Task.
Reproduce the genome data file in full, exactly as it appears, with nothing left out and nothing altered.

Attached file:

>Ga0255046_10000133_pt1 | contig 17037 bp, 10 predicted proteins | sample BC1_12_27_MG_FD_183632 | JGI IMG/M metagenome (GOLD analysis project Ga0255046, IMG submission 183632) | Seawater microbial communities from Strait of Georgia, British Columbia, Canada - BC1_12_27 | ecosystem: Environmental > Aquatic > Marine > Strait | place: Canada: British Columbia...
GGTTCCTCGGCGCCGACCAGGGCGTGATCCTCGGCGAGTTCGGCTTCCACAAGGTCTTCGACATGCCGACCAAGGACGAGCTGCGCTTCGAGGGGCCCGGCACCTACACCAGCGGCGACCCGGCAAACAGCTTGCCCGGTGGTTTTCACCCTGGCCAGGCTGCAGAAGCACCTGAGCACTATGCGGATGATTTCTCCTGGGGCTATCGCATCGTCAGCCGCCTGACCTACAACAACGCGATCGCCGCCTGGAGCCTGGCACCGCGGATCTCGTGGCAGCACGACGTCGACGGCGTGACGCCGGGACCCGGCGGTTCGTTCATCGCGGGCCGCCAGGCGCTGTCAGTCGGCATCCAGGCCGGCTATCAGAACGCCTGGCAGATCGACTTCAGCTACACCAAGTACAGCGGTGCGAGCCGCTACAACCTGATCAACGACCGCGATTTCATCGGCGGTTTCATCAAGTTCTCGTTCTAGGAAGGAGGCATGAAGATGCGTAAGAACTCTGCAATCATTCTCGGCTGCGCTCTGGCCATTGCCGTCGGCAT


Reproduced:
>Ga0255046_10000133_pt1 | contig 17037 bp, 10 predicted proteins | sample BC1_12_27_MG_FD_183632 | JGI IMG/M metagenome (GOLD analysis project Ga0255046, IMG submission 183632) | Seawater microbial communities from Strait of Georgia, British Columbia, Canada - BC1_12_27 | ecosystem: Environmental > Aquatic > Marine > Strait | place: Canada: British Columbia...
GGTTCCTCGGCGCCGACCAGGGCGTGATCCTCGGCGAGTTCGGCTTCCACAAGGTCTTCGACATGCCGACCAAGGACGAGCTGCGCTTCGAGGGGCCCGGCACCTACACCAGCGGCGACCCGGCAAACAGCTTGCCCGGTGGTTTTCACCCTGGCCAGGCTGCAGAAGCACCTGAGCACTATGCGGATGATTTCTCCTGGGGCTATCGCATCGTCAGCCGCCTGACCTACAACAACGCGATCGCCGCCTGGAGCCTGGCACCGCGGATCTCGTGGCAGCACGACGTCGACGGCGTGACGCCGGGACCCGGCGGTTCGTTCATCGCGGGCCGCCAGGCGCTGTCAGTCGGCATCCAGGCCGGCTATCAGAACGCCTGGCAGATCGACTTCAGCTACACCAAGTACAGCGGTGCGAGCCGCTACAACCTGATCAACGACCGCGATTTCATCGGCGGTTTCATCAAGTTCTCGTTCTAGGAAGGAGGCATGAAGATGCGTAAGAACTCTGCAATCATTCTCGGCTGCGCTCTGGCCATTGCCGTCGGCAT